Extraneous prejudices bad for business
LOCALISATION is not a new subject in Hong Kong, but is seen by many as taking on a new form which goes beyond what it was originally designed to achieve. It is worth looking at where it is going and asking if it is becoming a means to an end which no one any longer understands, or worse still, an insidious form of racial prejudice? A decision was made several years ago to pursue a localisation policy, which would benefit local Chinese. This initiative is written down in the Civil Service's recruitment policy and was taken to fill a perceived gap as Britain withdrew from its role as administrator. It was also in line with politically correct thinking on equal opportunities. The policy filtered down into commerce and education, and rightly strengthened the local Chinese position in Hong Kong. Britain may be a shrinking colonial power, and many people with good reason welcome this, however, few if any colonial powers have introduced localisation in good faith and made it work. Most countries have cut and run from their colonies, or just faded away leaving chaos.
There are two issues raised by localisation. One is the perfectly laudable aim to get more Chinese into positions of responsibility and therefore control. The second is to debar overseas or non-Chinese from these positions. It is extremely important which angle you approach the problem from. Responsible recruitment managers will look for Chinese staff who can effectively fill a position. Conversely those whose aim it is to debar non-Chinese, are in danger of adversely affecting their recruitment, as such attitudes divert attention away from the quality of a candidate.
A less tangible but more insidious form of discrimination is being increasingly identified by non-Chinese working in organisations. They claim that they do not receive the same amount of information as their Chinese counterparts, and are largely kept in the dark about where the organisation is going and what the future plans are. Information is power. Managers should know that having staff in their organisation who do not know what is going on, flies in the face of all modern thinking on communications and weakens the organisation.
There is a big question mark against how wisely localisation is being managed in terms of organisational effectiveness. When I first came to Hong Kong several things struck me about the level of English.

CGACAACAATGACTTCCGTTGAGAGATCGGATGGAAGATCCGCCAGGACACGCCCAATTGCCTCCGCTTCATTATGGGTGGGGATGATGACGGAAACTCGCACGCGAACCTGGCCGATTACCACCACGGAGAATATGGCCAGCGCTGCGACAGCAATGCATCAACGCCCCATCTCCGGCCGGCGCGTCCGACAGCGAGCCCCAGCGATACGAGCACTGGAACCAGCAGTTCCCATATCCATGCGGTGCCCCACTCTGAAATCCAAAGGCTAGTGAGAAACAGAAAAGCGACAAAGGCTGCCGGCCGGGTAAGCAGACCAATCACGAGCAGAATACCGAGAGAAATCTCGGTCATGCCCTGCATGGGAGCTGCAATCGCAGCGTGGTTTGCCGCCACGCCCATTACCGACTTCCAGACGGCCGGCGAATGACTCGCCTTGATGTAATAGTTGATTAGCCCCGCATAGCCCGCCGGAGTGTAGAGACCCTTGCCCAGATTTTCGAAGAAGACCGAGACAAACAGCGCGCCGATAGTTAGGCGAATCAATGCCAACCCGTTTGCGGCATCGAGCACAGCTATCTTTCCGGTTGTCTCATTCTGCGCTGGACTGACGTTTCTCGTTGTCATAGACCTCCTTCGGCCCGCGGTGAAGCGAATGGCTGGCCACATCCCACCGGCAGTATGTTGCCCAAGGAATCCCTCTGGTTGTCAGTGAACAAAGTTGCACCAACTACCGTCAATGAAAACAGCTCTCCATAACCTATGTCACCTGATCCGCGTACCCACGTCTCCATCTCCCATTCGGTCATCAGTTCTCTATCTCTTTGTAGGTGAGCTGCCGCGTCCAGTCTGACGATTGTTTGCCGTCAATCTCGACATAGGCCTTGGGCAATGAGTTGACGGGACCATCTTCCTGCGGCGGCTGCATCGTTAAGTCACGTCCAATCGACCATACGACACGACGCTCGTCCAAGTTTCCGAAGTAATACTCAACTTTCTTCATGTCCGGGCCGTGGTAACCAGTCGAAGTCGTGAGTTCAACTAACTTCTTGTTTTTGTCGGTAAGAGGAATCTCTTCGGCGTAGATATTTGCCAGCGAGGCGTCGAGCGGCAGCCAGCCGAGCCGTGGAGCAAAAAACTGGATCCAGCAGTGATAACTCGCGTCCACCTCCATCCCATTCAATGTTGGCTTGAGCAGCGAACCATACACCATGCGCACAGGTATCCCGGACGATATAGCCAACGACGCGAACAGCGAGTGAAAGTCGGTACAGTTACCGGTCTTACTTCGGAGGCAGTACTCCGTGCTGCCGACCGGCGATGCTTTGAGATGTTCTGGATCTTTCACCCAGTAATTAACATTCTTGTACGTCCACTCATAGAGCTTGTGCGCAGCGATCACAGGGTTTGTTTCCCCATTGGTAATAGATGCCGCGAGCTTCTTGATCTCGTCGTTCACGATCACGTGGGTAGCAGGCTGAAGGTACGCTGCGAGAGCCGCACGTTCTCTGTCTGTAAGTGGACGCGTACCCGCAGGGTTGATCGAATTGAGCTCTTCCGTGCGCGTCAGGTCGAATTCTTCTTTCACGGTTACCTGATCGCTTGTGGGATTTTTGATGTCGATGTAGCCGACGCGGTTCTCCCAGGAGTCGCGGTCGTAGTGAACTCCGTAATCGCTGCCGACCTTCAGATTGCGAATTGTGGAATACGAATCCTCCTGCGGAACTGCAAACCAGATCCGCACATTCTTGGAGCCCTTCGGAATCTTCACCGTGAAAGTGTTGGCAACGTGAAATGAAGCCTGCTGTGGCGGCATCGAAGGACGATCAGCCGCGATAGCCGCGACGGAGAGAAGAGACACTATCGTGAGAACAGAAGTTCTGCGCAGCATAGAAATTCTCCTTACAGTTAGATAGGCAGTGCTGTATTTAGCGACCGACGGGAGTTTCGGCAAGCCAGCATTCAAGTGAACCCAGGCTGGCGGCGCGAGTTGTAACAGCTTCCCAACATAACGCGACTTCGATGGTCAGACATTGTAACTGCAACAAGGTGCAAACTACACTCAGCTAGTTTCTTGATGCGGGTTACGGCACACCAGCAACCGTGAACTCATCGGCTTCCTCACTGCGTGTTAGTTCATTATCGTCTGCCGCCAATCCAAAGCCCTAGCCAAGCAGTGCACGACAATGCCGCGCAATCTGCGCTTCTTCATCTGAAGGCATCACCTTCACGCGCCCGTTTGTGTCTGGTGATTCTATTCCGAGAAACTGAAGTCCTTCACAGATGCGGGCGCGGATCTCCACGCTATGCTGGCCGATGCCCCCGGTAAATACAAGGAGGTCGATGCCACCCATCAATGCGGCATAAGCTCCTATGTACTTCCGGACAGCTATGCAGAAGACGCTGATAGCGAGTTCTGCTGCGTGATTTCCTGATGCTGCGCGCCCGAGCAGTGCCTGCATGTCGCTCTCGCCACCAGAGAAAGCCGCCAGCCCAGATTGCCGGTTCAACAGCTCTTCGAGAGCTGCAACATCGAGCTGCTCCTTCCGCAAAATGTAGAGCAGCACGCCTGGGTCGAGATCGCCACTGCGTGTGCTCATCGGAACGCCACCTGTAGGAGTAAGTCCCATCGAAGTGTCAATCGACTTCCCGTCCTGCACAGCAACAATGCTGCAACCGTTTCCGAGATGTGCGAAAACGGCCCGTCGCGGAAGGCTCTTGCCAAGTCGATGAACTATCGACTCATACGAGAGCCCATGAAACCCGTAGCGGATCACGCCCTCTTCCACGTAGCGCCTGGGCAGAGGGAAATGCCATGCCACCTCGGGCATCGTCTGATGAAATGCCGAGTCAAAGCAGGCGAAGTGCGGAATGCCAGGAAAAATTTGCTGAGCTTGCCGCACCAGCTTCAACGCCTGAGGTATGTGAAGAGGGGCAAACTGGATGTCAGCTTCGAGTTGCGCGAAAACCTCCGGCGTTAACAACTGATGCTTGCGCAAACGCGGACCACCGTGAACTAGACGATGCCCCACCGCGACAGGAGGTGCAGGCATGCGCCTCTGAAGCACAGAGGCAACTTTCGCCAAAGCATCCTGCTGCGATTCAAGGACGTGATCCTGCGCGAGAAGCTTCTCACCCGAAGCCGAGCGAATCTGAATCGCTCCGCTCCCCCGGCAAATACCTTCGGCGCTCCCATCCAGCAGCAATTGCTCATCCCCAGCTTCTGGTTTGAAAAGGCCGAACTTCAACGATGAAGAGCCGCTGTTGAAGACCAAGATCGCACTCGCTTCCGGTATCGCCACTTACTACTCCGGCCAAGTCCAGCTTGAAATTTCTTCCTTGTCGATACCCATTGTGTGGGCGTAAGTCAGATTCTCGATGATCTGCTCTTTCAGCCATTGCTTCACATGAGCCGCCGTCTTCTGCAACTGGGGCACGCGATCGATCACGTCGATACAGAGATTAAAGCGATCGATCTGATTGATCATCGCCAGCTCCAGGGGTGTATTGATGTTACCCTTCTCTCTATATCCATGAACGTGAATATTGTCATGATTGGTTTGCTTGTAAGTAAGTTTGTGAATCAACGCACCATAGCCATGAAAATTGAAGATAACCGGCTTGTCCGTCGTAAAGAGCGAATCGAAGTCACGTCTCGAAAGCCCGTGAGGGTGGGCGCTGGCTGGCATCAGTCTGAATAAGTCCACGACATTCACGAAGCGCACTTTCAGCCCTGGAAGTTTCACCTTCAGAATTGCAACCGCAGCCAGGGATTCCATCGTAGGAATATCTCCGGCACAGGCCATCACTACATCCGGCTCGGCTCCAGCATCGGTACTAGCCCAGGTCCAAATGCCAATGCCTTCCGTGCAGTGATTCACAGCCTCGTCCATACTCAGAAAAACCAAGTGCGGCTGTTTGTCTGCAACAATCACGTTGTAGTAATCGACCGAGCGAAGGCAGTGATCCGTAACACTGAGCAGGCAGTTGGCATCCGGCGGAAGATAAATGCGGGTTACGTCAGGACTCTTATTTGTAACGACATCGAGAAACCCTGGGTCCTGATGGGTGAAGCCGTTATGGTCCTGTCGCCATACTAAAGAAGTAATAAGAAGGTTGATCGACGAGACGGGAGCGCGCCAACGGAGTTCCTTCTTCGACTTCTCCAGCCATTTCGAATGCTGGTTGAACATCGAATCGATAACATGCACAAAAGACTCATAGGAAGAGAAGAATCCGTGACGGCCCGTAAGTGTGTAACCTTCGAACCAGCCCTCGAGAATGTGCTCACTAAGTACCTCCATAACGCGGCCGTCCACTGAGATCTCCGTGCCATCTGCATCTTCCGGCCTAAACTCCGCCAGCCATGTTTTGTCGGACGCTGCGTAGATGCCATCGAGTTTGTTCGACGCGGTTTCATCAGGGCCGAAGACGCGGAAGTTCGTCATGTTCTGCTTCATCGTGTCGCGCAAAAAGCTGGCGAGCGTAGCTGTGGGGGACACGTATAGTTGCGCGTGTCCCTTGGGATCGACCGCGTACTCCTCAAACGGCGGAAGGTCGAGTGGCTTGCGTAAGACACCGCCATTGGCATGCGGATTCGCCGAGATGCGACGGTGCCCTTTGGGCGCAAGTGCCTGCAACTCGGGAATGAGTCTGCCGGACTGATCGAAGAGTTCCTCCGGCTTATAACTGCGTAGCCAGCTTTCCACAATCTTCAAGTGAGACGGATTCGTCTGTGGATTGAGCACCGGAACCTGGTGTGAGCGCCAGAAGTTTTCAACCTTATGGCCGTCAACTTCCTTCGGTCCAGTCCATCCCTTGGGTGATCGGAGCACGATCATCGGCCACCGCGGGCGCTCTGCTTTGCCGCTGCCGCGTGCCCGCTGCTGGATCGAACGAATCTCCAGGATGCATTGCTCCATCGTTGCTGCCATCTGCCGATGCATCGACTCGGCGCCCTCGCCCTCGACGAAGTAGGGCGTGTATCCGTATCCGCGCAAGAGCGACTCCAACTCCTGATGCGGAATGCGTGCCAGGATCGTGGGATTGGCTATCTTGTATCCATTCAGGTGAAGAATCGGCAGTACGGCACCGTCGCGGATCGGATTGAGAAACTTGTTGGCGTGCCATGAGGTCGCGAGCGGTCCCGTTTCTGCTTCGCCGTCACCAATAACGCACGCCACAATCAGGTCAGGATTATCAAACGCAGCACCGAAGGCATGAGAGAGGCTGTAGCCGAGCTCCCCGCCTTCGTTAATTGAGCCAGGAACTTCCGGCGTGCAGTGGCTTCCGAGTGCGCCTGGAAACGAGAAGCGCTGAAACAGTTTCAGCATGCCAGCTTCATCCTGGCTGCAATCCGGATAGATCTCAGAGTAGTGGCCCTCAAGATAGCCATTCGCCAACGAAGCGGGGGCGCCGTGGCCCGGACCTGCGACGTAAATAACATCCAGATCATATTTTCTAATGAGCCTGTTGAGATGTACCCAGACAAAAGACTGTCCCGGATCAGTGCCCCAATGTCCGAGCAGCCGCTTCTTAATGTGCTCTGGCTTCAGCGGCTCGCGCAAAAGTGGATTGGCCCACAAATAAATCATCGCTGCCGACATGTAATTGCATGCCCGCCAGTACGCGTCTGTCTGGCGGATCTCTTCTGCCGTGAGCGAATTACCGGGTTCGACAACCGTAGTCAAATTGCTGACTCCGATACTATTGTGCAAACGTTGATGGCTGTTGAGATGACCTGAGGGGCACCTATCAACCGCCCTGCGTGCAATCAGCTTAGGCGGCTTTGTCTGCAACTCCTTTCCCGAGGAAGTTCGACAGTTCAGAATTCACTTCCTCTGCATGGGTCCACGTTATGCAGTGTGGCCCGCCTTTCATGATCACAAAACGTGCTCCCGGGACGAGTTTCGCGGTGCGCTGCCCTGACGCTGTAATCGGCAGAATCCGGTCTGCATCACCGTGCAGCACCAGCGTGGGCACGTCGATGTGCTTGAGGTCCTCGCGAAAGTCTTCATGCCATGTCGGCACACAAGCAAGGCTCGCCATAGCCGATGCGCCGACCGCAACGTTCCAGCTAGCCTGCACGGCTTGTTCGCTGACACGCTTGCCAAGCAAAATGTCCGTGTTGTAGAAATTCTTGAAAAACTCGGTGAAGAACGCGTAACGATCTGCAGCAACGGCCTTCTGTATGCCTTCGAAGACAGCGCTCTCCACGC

The first was the amount of English spoken at street level. The second was the high quality of English spoken by a large number of Chinese in commerce and in the public sector. Although English as the business language of the world is rewarding to learn, this standard was quite surprising.
Whilst spoken English in Hong Kong is of a very high standard, written English often leaves a lot to be desired. Bilingual signs and notices often contain some highly creative English and are of no great consequence. Much more serious are the gaffes which appear in the communication of some quite substantial companies. Managers who deal with customers should be aware of the importance that first impressions make, particularly in instilling confidence. Yet companies turn out pamphlets touting for business which contain nonsensical grammar. That first shot to a potential customer is often the only contact that an organisation has.
Many organisations are now advertising for 'Cantonese speakers with excellent written English and preferably Mandarin'. Whilst there are undoubtedly thousands of Cantonese speakers who can write English better than the average native English speaker, and who even speak Mandarin, there are nowhere near enough to go round, especially when there is a requirement to have a professional qualification as well. These organisations will have to make up their minds what they actually want, and if a high standard of written English is a requirement they will have to think about employing native English speakers.
There is an expression in the business world which applies to Hong Kong as much as anywhere, that is 'market forces'. It refers to the fact that effective organisations, if left free from artificial constraints, will rise to the top. It means making decisions based on sound financial and qualitative evaluations, not on extraneous prejudices based on attitudes, feelings and beliefs. This applies as much to recruitment as it does to the purchase of goods and the signing of contracts. For employers who are not convinced by any of these arguments, then think of this. If your competitors employ a more effective workforce than you do, where does that leave you? Whilst it is often dangerous to look back or dwell on the past, it is also dangerous to dismiss historical facts which have had a bearing on present circumstances. One of the great strengths of Hong Kong's business sector has been its multinational and multilingual workforce. Such workforces are developing in many parts of the Pacific Rim and worldwide, not to mention China. Whichever area gets its communications skills right, could very well be the area to come out on top.
R.D. CRAWFORD Sai Kung